Chicago -- Char Beales loaned her expertise to small cable companies here Tuesday as she shared some of her organization’s research on new products and led a panel of independent operators, who explained their recent marketing forays and challenges.
Beales, CEO of the Cable & Telecommunications Association for Marketing, moderated a session at The Independent Show on “Effective Marketing Strategies for Independent Cable Companies.”
She kicked off the panel by citing CTAM research on how digital-cable customers are less interested in satellite service and the value of video-on-demand and digital-video recorders to cable.
Then several cable operators -- members of the National Cable Television Cooperative -- took turns describing some of their marketing initiatives.
Panelist Mary Meier, senior vice president of marketing for Suddenlink Communications, explained some of the branding activities -- from employee parties to print and TV ad campaigns -- that took place with the renaming of her company, formerly known as Cebridge Connections, earlier this year.
The company decided to go with a rebranding after it tripled in size, growing to 1.4 million homes, following the acquisition of systems from Cox Communications and, ultimately, Charter Communications.
Meier conceded that the initial internal reaction to the Suddenlink wasn’t very positive.
“It was pretty much hated,” she said.
Panelist Florence Buchanan, VP of sales and marketing for Buckeye CableSystem in Toledo, Ohio, described its effort to boost customer retention, in part, by launching a triple-play bundle in July.
Buckeye offers six triple-play packages, ranging anywhere from $89.99-$159.99 per month, according to Buchanan. Buckeye branded its bundle as the “VIP” package, as in video, Internet and phone.
As of July 23, Buckeye has 561 customers for its bundle, Buchanan said. Buckeye has 147,600 subscribers overall.
And panelist Jerry McKenna, Cable One’s VP of strategic marketing, did a presentation about his 700,000-subscriber company’s efforts to cut down churn.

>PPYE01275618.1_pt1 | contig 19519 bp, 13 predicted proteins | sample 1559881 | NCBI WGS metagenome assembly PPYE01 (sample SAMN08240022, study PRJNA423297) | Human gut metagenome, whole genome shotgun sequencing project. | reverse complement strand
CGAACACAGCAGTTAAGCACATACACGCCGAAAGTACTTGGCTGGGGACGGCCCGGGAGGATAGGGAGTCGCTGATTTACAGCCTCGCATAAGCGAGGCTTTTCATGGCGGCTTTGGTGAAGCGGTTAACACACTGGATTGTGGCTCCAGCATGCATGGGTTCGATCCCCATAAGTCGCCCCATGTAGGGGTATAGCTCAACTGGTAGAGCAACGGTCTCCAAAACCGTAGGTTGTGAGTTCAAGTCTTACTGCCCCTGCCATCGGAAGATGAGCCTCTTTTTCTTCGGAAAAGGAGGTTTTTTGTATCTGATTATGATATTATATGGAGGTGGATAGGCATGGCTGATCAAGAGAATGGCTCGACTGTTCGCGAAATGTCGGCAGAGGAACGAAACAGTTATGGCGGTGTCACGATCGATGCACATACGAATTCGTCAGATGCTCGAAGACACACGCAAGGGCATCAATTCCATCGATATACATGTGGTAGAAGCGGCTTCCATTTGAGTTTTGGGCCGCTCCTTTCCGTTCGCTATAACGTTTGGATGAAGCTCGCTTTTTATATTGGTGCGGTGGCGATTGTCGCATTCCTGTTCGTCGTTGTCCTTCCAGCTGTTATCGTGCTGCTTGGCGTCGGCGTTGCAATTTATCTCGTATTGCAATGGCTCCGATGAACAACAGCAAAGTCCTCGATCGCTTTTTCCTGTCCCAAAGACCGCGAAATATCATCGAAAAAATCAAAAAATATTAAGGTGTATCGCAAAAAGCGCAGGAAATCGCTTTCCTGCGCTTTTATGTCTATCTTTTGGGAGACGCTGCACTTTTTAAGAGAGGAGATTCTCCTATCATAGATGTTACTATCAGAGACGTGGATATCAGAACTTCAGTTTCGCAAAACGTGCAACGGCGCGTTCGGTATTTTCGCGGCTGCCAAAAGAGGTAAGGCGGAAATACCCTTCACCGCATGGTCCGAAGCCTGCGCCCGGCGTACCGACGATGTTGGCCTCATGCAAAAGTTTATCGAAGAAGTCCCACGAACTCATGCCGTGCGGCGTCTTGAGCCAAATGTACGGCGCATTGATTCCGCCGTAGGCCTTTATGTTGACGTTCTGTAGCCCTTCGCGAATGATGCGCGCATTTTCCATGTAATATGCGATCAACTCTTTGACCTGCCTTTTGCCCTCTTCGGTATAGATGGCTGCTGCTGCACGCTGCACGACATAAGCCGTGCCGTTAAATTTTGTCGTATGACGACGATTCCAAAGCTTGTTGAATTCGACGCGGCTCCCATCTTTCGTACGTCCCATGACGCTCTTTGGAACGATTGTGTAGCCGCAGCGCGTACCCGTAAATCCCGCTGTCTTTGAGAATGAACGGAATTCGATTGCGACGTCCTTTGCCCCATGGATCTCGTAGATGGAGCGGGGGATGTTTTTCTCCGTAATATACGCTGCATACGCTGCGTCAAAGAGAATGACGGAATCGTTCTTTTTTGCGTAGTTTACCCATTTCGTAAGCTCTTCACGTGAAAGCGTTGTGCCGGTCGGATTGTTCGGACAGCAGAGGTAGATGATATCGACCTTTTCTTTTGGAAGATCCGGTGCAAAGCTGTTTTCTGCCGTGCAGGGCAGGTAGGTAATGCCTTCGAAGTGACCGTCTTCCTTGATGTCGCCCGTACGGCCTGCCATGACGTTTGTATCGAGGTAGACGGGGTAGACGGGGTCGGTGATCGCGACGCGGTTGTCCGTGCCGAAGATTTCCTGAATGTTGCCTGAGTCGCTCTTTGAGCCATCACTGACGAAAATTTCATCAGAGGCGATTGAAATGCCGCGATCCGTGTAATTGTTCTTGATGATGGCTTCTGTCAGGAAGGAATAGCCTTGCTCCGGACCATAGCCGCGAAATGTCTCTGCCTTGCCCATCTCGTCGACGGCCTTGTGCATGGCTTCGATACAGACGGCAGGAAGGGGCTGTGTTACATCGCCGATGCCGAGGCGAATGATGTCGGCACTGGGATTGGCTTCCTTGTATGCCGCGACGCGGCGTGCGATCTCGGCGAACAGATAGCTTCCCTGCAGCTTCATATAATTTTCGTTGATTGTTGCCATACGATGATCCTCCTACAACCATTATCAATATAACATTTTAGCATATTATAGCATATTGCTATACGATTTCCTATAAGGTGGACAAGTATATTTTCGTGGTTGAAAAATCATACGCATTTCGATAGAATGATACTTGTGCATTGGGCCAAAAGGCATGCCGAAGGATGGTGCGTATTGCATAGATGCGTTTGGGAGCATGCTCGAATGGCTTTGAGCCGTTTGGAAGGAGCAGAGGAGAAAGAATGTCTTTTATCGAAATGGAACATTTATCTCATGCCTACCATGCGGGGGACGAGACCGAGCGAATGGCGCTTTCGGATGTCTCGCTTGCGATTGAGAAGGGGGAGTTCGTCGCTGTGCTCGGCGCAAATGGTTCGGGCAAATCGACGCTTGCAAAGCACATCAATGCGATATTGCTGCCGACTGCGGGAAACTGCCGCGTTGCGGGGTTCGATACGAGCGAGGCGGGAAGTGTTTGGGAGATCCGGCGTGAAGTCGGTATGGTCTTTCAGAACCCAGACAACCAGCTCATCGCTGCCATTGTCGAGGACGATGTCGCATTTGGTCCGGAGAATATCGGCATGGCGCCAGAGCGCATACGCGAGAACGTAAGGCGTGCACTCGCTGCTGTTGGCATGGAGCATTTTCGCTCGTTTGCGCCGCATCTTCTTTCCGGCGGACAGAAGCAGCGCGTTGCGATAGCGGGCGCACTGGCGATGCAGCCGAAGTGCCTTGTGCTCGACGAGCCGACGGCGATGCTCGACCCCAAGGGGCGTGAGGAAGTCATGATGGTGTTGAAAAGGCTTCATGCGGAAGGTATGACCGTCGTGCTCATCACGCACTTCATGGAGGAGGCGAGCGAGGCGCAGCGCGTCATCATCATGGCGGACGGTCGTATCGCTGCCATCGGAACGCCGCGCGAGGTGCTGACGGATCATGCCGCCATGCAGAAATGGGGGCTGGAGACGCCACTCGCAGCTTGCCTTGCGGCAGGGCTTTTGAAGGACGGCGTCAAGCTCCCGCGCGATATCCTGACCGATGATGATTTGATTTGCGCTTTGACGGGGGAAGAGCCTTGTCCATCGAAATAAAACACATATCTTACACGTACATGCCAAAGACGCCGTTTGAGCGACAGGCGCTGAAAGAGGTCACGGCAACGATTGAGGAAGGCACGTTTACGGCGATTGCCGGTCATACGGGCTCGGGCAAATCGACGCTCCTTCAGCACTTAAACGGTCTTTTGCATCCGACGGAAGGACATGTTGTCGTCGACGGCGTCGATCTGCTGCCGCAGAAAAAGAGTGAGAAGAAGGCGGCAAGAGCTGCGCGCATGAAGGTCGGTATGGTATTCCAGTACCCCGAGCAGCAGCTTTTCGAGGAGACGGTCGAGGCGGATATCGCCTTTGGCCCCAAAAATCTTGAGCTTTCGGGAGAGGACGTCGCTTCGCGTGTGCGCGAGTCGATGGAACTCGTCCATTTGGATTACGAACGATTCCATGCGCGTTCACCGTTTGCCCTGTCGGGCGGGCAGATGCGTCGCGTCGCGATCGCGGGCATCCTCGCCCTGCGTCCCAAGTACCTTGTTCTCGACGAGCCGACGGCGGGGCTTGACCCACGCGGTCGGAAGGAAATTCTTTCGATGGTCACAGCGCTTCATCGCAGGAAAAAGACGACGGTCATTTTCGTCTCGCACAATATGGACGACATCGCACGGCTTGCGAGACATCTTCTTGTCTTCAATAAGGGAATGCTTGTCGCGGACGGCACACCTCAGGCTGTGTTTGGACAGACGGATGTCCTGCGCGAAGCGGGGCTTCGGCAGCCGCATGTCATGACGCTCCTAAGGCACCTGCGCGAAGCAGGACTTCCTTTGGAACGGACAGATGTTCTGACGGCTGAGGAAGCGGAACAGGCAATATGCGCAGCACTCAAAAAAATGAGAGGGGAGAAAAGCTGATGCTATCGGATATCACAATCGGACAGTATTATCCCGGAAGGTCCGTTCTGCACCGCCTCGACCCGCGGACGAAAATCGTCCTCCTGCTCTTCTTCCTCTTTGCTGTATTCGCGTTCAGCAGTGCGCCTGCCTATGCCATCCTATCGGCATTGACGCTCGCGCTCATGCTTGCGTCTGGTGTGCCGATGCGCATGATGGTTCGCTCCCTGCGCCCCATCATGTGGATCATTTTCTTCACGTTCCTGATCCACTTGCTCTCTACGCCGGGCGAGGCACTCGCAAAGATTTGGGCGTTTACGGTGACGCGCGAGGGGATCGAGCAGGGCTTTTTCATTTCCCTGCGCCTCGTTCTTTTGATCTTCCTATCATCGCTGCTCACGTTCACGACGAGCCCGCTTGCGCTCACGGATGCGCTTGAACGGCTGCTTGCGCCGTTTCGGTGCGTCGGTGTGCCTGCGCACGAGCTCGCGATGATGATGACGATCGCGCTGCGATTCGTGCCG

McKenna’s research found that digital cable has the highest rate of churn of any product category for new installations.
He offered a detailed analysis of how to cut back on switchouts, such as not offering deep discounts to customers who won’t supply a credit card or sign a contract for Cable One services, and how to conduct fewer mailings to high-churn groups.
These tactics have worked for Cable One, according to McKenna, since churn for the cable operator is down 14% from 2003 to 2005.
The keynote luncheon speaker at the show Tuesday was Insight Communications CEO Michael Willner.
Under questioning -- on a variety of topics from national franchising to retransmission consent -- by NCTC president Jeff Abbas and Matt Polka, president of the American Cable Association, Willner said cable has to send a common message when it lobbies in Washington.
“We believe in deregulation hook, line and sinker,” he said at one point.
Insight is 50%-owned by Comcast and, during a question-and-answer period, Willner was asked about Insight getting the benefit of the same kind of volume discounts on programming that Comcast does.
Willner tried to beg off the question, but he did say that there are differences in what Comcast pays. “We don’t get all of their discounts -- we get some of them, and there are differences,” he added.
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